Because really, everything worth doing is outside of the comfort zone of confidence and guaranteed achievement.

Getting past that stuff – the fear and the doubt and the uncertainty – and going for it anyway – that is brave. If we shoot the big gap and stomp that landing? SO much bigger because we pushed past our fear. And if we flop? It sucks, it does. And we don’t have to pretend it doesn’t. But we can put every ounce of the experience in our quiver of “went for it big time and survived.”

Bravery IS vulnerability. But that doesn’t mean we should unzip our soul-armor for every jane shmoe. We love and trust a select few and unload our secrets unto them, as they share their fears and loves and dreams with us.

The reason I can be confident about some things is that I am vulnerable and weak and publicly or semi-publicly scared about other things. SO, when I really go for something, I have thoroughly examined and discussed my fears. Being upfront about fear is a big part of overcoming it. Not necessarily on the big wall or in the moment of exposure, but after the fact maybe, at the bar, in bed, on a run – wherever your safe place with that person is. “hey. This scares the shit out of me. Can we talk about it?”

Then when you go to tackle something – whether it’s with someone, with whom you’ve discussed the fear together, or it’s alone, and sometimes all that is required to get you up that wall is “discussing” the fear with yourself -  you can then simply worry about the thing itself – you are released do that – rather than worrying about the thing PLUS what anyone might think of you if you’re afraid / don’t do it / whatever that fear demon is whispering. I once read that we shouldn’t necessarily tell everyone all our secrets, but that at least one person should know each of our big secrets.  No secret should be entirely ours to hold. Secret things are powerful. For better or for worse. So we should choose our secrets carefully.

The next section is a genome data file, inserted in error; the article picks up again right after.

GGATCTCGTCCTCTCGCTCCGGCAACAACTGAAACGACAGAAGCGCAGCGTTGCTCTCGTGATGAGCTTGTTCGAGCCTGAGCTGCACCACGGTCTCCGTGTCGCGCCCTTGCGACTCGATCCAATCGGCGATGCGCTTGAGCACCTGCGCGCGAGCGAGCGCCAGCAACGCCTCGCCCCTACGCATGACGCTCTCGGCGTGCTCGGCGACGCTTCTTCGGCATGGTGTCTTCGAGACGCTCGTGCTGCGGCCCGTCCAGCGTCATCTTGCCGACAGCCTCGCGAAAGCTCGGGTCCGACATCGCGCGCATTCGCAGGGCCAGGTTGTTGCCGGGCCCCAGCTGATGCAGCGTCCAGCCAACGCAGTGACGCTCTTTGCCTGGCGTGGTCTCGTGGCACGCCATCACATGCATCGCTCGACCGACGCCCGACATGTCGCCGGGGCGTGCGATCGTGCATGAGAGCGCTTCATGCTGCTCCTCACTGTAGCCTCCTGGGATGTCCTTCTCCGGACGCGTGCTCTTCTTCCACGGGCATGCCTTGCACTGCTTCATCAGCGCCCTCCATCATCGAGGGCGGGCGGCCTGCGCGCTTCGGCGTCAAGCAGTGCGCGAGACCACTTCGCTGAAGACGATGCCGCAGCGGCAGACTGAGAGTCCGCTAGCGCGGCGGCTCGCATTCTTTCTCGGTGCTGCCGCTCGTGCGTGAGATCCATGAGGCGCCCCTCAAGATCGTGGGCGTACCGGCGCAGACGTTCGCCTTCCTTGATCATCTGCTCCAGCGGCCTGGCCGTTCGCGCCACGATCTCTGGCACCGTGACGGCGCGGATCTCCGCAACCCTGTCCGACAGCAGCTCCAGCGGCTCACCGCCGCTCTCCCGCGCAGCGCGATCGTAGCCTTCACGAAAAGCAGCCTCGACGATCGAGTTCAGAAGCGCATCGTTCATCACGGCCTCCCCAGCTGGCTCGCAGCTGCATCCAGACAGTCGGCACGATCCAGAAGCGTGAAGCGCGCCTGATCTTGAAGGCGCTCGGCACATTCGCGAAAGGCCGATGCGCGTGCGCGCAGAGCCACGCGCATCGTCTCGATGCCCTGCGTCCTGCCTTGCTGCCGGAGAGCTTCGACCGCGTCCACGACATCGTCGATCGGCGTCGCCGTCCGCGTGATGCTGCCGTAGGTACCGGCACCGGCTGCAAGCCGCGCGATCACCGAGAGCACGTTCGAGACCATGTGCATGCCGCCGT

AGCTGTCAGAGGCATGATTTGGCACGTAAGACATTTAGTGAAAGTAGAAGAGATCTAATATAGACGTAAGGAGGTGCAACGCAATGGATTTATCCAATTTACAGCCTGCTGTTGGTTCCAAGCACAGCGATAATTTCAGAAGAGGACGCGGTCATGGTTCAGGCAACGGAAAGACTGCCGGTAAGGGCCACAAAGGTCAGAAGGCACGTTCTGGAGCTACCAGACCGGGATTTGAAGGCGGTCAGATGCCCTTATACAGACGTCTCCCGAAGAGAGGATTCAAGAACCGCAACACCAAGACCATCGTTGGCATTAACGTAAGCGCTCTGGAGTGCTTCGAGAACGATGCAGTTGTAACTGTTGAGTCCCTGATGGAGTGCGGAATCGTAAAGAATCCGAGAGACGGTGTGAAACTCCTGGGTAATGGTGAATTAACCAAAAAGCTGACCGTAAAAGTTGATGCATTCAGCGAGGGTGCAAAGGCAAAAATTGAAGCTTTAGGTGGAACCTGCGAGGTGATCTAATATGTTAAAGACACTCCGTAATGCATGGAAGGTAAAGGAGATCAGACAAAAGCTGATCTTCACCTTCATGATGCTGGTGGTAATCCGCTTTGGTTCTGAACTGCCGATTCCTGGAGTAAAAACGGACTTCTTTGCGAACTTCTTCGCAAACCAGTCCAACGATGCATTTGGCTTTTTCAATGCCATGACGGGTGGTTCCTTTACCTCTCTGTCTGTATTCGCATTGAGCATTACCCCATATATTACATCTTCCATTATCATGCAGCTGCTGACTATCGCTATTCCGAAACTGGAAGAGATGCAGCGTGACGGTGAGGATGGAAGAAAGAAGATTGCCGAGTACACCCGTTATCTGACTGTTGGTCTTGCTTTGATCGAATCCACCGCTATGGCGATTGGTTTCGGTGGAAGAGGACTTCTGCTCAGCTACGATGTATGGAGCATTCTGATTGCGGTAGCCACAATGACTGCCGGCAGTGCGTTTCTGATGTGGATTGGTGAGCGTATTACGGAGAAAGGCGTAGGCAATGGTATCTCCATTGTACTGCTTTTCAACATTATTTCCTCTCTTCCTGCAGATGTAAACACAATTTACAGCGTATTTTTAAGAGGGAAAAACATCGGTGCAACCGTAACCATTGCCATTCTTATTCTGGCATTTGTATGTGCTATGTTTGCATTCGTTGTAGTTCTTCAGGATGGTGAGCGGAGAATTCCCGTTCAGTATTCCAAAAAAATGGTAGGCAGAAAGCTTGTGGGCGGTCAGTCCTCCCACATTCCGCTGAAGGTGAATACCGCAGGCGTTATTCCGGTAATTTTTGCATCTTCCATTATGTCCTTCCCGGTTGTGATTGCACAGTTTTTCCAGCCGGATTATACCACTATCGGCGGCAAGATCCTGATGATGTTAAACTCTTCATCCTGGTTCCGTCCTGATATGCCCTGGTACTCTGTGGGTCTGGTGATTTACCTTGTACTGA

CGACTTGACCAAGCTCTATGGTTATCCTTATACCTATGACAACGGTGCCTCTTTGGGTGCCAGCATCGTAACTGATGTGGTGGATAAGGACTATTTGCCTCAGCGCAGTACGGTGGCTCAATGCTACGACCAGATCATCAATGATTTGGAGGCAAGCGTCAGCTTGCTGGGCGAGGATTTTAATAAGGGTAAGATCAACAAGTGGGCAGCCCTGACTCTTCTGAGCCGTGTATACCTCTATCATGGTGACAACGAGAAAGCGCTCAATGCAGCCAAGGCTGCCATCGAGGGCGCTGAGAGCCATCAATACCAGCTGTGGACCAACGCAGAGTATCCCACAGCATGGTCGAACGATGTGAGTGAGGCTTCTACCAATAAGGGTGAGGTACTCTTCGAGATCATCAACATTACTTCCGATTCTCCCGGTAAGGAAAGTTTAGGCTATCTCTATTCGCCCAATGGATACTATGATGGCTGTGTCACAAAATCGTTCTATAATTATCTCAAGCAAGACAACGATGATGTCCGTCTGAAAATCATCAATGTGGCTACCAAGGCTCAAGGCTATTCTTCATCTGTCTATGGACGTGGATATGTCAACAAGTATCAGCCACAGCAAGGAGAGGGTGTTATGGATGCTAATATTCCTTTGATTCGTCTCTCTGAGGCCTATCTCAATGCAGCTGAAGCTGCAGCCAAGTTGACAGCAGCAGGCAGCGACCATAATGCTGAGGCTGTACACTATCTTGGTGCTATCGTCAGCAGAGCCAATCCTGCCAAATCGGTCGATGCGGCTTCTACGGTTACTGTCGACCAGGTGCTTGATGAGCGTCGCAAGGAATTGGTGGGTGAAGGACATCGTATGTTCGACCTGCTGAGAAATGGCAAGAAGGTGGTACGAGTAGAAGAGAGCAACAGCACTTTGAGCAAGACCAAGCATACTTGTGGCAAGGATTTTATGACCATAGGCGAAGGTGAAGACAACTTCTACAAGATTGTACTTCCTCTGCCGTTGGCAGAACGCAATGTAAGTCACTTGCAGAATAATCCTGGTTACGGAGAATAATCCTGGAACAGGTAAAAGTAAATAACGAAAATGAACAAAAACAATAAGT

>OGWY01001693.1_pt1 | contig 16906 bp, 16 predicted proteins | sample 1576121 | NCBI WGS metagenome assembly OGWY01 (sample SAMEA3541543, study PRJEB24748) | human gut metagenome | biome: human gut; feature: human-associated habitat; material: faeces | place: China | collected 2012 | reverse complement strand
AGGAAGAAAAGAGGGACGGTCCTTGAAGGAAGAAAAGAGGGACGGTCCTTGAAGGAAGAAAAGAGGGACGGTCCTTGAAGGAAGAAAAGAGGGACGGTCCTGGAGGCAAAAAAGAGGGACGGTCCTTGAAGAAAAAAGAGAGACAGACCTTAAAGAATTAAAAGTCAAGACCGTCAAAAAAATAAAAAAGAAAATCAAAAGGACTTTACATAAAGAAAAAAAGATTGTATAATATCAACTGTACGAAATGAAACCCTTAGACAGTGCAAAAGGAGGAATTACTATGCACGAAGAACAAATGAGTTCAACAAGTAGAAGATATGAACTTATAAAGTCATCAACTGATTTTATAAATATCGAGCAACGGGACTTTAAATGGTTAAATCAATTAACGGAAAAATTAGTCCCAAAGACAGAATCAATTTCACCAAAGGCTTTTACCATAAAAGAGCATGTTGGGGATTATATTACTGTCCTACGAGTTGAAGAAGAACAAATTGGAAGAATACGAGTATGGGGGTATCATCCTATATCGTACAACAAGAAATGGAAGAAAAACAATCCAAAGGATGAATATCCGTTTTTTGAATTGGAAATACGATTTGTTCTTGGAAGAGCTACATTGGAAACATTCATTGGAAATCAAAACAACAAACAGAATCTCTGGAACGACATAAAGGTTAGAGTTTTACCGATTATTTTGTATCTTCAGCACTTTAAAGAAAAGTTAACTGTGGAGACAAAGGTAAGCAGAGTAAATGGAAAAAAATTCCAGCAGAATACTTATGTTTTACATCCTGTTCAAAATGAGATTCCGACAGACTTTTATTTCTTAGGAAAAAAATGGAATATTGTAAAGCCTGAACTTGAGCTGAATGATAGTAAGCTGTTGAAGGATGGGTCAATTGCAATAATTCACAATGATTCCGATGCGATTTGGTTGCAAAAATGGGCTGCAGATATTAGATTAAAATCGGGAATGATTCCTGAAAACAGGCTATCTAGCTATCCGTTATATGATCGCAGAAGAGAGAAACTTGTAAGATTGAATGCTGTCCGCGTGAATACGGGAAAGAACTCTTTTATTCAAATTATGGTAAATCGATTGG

I believe that the act of naming something can take away – or give you – its power. That’s why so many old folk tales involve learning or saying the name of a dragon or a person or a force or whatever the antagonist of the parable is. And maybe the power is not simply in the name – maybe that was our ancestors archaic understanding and the way to teach their children that the power of the thing lies in its secrecy. Take away the shroud, take away the power. YOU – in your beautiful vulnerability - ARE the source of strength.

The danger for all of us is placing our identity in the hands of others. It can’t rest in what people think of us. Just as it can’t rest in what we might be able to do – because that will change, that will always change. Age and injury and surprises. So confidence has to be accepting uncertainty and doing things anyway.

So, how in the name of all that is holy do we manifest this in our lives? How do we, as you so beautifully put it, make this a constant source of strength?

We put our focus in the dream, our legs in the hard work, and our armor in the knowledge that there are souls with whom we don’t need to wear it. Confidence is grounded in the acceptance that things might go wrong, and going for it anyway because we believe in the importance of trying for the other side.

I am inspired by your delightful wit, your incredible heart for others, and your courageous authenticity. I love you, girl!

xo

Lauren